Artworks, and especially their physical supports, can be rich sources of provenance information.
Collectors, dealers, auction houses, customs agents, and museums often apply stickers, seals, stamps, and manuscript inscriptions to the backs of paintings to document possession and transit. However, these marks can fade over time, or their sources become obscure.
The verso of Moretto da Brescia’s Portrait of an Unidentified Man features an assortment of handwritten numbers, a paper label, and a round stamp.
Of particular significance is the faded round stamp on the horizontal stretcher crossbar, to the left of the manuscript numbers “154-155.” The Austrian monuments office used this stamp bearing the Austrian two-headed eagle between 1934 and 1938 to designate cultural property approved for export. During a period of five months after the 1938 German annexation of Austria and the nearly immediate start of the Nazi plunder of Jewish art collections in Austria, the two-headed eagle stamp remained in use for cultural exports. Eventually, the Nazi swastika stamp (Hakenkreuzstempel) replaced this stamp.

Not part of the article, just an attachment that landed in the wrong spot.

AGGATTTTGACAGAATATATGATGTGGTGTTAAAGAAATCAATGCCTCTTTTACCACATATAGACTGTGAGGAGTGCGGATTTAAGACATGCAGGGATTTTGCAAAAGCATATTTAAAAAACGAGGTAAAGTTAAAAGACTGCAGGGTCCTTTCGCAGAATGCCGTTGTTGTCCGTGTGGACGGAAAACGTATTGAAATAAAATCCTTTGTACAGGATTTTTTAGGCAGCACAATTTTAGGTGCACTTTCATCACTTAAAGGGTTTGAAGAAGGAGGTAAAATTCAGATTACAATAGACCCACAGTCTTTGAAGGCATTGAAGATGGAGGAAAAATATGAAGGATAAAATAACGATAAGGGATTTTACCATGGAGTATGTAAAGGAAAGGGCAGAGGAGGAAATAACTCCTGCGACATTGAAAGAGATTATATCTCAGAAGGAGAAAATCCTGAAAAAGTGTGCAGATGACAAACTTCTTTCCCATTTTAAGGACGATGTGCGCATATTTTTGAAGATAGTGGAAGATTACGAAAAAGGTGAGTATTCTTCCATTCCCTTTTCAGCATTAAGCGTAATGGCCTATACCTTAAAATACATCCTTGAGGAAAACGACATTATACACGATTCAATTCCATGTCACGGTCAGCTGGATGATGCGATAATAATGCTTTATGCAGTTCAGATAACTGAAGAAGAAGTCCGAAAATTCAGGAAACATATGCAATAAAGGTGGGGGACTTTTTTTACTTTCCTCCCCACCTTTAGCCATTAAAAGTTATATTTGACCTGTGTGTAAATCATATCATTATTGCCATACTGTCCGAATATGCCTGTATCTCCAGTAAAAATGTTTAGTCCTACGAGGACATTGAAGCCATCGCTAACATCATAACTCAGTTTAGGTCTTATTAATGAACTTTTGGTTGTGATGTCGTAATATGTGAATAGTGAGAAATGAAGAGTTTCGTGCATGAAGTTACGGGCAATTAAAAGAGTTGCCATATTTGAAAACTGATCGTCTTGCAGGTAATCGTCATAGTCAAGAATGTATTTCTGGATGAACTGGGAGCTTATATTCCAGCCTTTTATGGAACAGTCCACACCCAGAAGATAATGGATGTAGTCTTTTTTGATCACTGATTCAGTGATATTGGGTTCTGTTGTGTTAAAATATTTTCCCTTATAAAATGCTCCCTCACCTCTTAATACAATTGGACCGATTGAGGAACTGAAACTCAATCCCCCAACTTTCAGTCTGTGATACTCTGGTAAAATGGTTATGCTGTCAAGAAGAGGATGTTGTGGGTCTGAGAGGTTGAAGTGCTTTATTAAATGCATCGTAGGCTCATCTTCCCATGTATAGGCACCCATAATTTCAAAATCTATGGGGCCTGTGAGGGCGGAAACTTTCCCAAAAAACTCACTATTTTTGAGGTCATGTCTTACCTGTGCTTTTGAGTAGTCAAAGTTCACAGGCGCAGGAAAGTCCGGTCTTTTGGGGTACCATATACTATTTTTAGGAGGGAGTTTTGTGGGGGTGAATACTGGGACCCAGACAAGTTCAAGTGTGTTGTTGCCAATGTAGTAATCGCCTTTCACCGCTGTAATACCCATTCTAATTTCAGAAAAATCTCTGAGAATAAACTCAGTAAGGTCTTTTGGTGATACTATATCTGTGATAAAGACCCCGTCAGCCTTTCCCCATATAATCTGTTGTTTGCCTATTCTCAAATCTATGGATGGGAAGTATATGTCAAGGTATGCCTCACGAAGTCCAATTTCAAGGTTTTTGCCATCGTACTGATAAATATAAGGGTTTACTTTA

Could this painting have left Austria during the five-month window when cultural exports were stamped with the two-headed eagle?
Research in Austrian customs archives failed to turn up information about Portrait of an Unidentified Sitter. The museum continues to investigate the provenance of this painting.
Author: Nancy Karrels, doctoral candidate in Art History and guest curator of Provenance: A Forensic History of Art, 2017